By on February 4, 2015

2015 Silverado towingJanuary 2015 was the first month since July of last year in which the Ford F-Series outsold GM’s full-size twins, the Chevrolet Silverado and GMC Sierra.

Between August and December, F-Series sales slid 3%, not unpredictably. As Ford became more firmly entrenched in the F-150 transition phase, sales perked up in January 2015. Rising just as quickly as the fast-growing overall full-size truck market, F-Series sales increased to the highest level since January 2004. (F-Series volume in January 2015 was nearly double what it was in January 2010.)

• Ford outsells GM twins for the first time since July

• GM increases market share, Ram loses market share

• Full-size trucks lose a small amount of market share to small/midsize trucks

Though outsold by the F-Series, it certainly wasn’t a bad month for the big GM trucks. Their market share improved by more than a full percentage point as the Silverado posted a 25% improvement to 36,106 units.

Ram’s truck lineup recorded a 14% year-over-year improvement during a month in which the brand’s commercial vans – including the new ProMaster City – accounted for 9% of all Ram sales, up from 4% a year ago.

January 2015
January 2014
% Change 
Ford F-Series
54,370 46,536 16.8%
Chevrolet Silverado
36,106 28,926 24.8%
Ram P/U
28,618 25,071 14.1%
GMC Sierra
12,621 11,118 13.5%
Toyota Tundra
8,197 7,890 3.9%
Nissan Titan
774 887 -12.7%
140,686 120,428 16.8%

One in five FCA/Chrysler Group sales in the U.S. in January were Ram P/U-derived. Ford relied on the F-Series for 31% of total FoMoCo sales. General Motors used the Silverado and Sierra to produce 24% of the company’s January U.S. volume.

At Toyota and Nissan, of course, it’s a different story. During a month in which Nissan outsold Honda, the not-yet-replaced Titan had nothing to do with the brand’s big 16% increase.

Ford F-Series
38.6% 38.6%
Chevrolet Silverado/GMC Sierra
34.6% 33.3%
Ram P/U
20.3% 20.8%
Toyota Tundra
5.8% 6.6%
Nissan Titan
0.6% 0.7%
Full-Size Share Of
Total Pickup Truck Market
84.6% 88.3%
Full-Size Pickup Share
Of Total Industry
12.2% 11.9%

Less than 1% of Nissan brand sales were Titans. Nissan has big plans for the new truck, but whether they can sell more than 100,000 units per year depends as much on the will of Nissan’s rival manufacturers as it does on Nissan’s own intentions. The Tundra’s 4% improvement, meanwhile, paled in comparison with the Toyota brand’s 14% increase. The Tundra brought in 5% of all Toyota/Lexus/Scion buyers in January 2015.

January is traditionally the lowest-volume auto sales month on the calendar. Truck sales this past month were particularly strong, however, with greater overall sales activity not just than January 2014, but more volume than in February of last year, as well. In 2014, total February truck volume was up 19% compared with the prior month.

Timothy Cain is the founder of, which obsesses over the free and frequent publication of U.S. and Canadian auto sales figures.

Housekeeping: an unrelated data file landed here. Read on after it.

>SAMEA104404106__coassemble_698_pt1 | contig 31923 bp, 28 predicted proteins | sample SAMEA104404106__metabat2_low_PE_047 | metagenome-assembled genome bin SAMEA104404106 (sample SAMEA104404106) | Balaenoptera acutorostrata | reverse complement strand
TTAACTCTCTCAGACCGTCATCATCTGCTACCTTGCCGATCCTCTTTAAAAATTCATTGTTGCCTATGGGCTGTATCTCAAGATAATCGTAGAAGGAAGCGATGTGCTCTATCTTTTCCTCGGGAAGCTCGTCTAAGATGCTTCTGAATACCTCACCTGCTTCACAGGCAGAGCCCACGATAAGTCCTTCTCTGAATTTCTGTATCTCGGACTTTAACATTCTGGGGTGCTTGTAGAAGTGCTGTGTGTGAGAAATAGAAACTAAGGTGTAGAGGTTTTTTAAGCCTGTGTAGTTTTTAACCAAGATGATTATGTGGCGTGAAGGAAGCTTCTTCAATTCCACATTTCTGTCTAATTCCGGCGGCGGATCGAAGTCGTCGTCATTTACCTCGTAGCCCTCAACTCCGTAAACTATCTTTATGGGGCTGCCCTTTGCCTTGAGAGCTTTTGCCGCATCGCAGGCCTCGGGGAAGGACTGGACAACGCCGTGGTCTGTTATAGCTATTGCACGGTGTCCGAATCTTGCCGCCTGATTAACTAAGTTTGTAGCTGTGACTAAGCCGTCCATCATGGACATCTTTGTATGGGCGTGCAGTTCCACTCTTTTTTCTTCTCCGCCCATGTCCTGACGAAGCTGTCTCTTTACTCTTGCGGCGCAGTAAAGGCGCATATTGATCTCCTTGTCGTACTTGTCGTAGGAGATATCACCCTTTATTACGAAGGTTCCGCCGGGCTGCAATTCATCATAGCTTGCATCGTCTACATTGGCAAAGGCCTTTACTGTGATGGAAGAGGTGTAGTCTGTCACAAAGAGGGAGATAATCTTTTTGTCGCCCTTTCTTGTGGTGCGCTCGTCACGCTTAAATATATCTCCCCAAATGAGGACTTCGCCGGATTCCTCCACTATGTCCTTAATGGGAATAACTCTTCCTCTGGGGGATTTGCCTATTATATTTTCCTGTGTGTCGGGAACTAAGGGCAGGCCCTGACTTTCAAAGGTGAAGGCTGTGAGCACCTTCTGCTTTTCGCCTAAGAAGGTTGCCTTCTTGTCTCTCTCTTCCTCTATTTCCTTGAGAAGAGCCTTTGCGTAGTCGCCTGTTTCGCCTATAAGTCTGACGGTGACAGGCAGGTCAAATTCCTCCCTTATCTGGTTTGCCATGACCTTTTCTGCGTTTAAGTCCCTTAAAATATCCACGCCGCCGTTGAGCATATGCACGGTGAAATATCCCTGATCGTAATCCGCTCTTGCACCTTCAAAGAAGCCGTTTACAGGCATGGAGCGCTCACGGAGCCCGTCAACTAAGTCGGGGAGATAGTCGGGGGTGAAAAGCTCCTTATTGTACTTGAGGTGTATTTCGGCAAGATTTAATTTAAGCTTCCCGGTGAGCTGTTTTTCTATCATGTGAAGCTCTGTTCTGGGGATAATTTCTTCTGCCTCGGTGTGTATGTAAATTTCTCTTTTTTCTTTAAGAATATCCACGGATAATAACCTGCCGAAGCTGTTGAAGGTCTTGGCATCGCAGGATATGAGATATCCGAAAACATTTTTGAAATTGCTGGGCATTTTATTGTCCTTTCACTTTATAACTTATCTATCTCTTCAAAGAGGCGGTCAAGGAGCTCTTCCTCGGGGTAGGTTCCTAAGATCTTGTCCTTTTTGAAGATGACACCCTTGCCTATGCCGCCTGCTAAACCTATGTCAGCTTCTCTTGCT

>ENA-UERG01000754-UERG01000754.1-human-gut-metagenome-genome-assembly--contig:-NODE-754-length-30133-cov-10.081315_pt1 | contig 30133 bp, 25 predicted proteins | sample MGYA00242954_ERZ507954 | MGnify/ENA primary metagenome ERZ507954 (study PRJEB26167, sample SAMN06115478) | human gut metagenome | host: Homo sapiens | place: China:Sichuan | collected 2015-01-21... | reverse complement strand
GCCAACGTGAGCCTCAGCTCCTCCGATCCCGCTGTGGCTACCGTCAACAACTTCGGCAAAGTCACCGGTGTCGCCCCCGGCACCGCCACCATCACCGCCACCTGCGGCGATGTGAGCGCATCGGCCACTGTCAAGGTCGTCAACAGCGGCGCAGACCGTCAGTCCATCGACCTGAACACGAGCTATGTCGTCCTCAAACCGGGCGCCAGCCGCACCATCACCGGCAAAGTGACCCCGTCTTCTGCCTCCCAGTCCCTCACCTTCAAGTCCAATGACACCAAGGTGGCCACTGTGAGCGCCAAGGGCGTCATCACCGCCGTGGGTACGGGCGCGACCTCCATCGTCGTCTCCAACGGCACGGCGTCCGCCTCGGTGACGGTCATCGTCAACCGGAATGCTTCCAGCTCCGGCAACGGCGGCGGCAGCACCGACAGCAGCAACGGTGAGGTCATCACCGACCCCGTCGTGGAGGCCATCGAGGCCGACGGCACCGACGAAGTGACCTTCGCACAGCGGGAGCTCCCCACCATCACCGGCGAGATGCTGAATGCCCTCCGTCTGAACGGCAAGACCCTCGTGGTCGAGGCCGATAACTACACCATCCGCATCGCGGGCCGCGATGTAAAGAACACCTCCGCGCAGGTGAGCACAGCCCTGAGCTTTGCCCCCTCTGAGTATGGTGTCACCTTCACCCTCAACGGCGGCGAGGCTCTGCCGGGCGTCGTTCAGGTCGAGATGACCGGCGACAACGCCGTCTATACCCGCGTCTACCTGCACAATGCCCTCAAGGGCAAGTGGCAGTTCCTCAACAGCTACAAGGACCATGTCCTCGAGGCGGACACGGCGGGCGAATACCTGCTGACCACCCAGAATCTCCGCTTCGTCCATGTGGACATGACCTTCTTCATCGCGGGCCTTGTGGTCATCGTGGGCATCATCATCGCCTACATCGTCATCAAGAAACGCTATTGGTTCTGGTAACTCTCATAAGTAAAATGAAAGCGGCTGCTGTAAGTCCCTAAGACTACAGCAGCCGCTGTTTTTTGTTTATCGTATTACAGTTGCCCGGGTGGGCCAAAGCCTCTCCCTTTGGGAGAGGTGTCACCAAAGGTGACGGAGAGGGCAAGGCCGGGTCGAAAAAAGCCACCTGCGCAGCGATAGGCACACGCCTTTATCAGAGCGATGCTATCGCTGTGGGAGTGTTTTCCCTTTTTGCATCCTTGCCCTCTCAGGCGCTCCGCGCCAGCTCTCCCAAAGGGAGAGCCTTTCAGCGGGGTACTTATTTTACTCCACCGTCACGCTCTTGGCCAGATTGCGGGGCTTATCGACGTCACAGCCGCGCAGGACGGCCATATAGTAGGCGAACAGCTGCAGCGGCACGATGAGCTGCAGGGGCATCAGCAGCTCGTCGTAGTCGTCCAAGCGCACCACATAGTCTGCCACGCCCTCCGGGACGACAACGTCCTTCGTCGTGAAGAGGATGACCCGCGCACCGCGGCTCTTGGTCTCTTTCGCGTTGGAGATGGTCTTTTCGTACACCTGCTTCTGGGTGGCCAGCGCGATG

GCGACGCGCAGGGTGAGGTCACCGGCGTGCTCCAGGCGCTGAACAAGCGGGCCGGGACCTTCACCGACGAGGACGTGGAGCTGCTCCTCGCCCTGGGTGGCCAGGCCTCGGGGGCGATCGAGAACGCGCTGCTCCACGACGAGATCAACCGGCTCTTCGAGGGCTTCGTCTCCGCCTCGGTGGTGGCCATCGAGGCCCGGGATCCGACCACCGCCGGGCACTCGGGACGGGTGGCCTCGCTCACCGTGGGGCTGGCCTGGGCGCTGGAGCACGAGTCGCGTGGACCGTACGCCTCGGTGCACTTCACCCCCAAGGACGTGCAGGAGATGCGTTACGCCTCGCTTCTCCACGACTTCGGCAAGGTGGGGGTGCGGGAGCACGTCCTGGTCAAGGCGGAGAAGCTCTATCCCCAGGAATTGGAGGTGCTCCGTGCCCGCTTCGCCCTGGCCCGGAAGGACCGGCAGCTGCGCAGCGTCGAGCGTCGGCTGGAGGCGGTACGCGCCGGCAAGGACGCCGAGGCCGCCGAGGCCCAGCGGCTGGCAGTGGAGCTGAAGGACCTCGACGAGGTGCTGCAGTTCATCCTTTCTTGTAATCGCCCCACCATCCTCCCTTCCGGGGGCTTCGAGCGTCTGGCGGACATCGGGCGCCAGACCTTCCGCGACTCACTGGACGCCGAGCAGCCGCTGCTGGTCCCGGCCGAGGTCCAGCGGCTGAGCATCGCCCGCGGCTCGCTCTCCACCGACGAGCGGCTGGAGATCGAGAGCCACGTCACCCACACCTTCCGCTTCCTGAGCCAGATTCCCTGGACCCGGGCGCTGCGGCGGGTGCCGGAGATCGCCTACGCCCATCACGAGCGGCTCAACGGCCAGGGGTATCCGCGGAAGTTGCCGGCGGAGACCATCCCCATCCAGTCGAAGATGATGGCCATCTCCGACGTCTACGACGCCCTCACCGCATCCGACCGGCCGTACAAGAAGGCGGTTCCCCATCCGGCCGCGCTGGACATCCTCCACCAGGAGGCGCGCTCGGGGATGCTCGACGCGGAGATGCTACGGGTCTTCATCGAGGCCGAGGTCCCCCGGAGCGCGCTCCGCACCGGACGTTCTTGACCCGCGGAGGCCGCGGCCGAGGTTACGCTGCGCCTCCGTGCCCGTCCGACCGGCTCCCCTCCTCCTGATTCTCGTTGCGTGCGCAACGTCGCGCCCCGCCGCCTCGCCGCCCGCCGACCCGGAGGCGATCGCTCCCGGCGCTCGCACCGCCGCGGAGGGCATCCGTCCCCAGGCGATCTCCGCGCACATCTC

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10 Comments on “January 2015 Full-Size Pickup Truck Sales Up 17% – F-Series Outsells GM Twins...”

  • avatar

    Not a big surprise except for the naysayers of the F150. Which we all read their posts about ecoboost this and ecoboost that, and aluminum is such a horrible build for a pickup. Blah, blah, and blah. Durability and fuel economy is the best way to sell a pickup. Something Toyota, and Nissan have yet to grasp. Even GM is already in the works with a new full size pickup to compete with the F150.

  • avatar

    I’m more interested in the bullet points:

    * Ford outsells GM twins for the first time since July — That’s only logical as Ford’s transition efforts reduced available stocks while their customers were also waiting for the new model to come out. This is hardly a surprise.

    * GM increases market share, Ram loses market share — You might note that GM’s increases are larger than Ram’s losses in market share. However, this doesn’t appear to be predicated on full-size shares alone as…

    * Full-size trucks lose a small amount of market share to small/midsize trucks — This seems to be the real telling factor. Though the change seems slight, the one totally new truck in the so-called mid-sized segment is obviously having an effect, as are improvements in the other two contenders in this scale. The fact that it’s a 4% upshift against the full-size market may be a telling point that the full-sized trucks have simply grown too large. However, it’s too early to offer any kind of realistic projection, especially since we don’t know how the OEMs will respond to the Colorado’s introduction.

  • avatar


    “…whether they can sell more than 100,000 units per month…”

    I’m sure Nissan would be extra-plus thrilled if that were to happen, it would give them a 70% share of the market. And might bankrupt Ford in the process. Could even stop the rotation of the Earth!

    I suspect you meant to say “100,000 units per year”?

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